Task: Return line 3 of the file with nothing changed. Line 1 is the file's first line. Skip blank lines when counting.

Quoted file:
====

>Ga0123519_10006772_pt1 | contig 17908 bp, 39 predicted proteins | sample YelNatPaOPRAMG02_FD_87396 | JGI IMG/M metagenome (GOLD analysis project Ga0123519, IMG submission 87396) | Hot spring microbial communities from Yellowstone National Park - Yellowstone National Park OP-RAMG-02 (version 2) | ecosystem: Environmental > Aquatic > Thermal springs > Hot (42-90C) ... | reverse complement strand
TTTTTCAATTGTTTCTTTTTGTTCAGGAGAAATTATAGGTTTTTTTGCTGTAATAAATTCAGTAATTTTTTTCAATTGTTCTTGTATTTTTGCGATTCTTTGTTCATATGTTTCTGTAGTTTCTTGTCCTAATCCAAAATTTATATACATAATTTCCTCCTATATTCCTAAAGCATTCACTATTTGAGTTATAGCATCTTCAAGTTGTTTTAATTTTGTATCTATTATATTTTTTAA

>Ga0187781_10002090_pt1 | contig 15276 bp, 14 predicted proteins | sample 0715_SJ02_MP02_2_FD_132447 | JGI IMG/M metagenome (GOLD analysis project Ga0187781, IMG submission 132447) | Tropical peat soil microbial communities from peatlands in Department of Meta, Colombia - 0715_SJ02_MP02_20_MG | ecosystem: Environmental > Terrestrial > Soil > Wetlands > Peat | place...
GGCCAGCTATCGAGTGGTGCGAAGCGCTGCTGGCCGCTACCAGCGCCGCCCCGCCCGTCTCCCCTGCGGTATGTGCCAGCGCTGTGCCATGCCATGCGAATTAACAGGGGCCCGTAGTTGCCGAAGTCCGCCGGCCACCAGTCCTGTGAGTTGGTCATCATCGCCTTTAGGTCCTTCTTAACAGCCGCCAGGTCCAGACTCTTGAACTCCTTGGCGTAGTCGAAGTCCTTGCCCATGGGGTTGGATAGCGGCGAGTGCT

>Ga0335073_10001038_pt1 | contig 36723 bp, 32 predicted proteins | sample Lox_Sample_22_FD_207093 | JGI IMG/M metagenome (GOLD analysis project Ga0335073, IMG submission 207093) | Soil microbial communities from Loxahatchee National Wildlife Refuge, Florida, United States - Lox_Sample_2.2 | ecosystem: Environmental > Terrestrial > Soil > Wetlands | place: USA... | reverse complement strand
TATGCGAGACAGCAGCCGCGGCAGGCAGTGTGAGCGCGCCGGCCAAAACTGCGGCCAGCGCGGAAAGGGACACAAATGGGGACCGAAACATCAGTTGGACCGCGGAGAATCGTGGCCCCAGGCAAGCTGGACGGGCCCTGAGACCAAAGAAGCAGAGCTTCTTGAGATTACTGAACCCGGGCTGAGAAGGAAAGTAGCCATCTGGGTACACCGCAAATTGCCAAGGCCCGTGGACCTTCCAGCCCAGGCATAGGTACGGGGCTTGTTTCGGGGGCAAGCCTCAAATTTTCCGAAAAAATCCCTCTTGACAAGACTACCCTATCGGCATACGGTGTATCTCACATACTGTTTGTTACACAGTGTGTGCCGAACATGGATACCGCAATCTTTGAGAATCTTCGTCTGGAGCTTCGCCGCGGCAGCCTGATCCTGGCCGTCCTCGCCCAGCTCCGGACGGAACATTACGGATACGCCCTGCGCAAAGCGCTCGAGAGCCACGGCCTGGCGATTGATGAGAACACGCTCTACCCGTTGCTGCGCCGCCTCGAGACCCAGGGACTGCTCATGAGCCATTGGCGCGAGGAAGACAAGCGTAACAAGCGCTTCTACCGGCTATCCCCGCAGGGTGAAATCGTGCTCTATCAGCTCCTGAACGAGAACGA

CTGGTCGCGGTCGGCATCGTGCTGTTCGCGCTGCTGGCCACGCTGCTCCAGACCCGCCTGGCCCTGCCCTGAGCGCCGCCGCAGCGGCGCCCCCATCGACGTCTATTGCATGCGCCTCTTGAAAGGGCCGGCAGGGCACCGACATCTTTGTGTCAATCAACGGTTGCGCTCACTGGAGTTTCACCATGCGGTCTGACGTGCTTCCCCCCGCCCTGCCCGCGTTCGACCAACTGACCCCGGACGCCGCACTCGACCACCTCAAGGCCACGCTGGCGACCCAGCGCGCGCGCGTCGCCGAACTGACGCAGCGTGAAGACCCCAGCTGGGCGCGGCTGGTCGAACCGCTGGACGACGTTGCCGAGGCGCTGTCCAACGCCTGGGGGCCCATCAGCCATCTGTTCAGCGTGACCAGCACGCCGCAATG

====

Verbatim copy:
>Ga0187781_10002090_pt1 | contig 15276 bp, 14 predicted proteins | sample 0715_SJ02_MP02_2_FD_132447 | JGI IMG/M metagenome (GOLD analysis project Ga0187781, IMG submission 132447) | Tropical peat soil microbial communities from peatlands in Department of Meta, Colombia - 0715_SJ02_MP02_20_MG | ecosystem: Environmental > Terrestrial > Soil > Wetlands > Peat | place...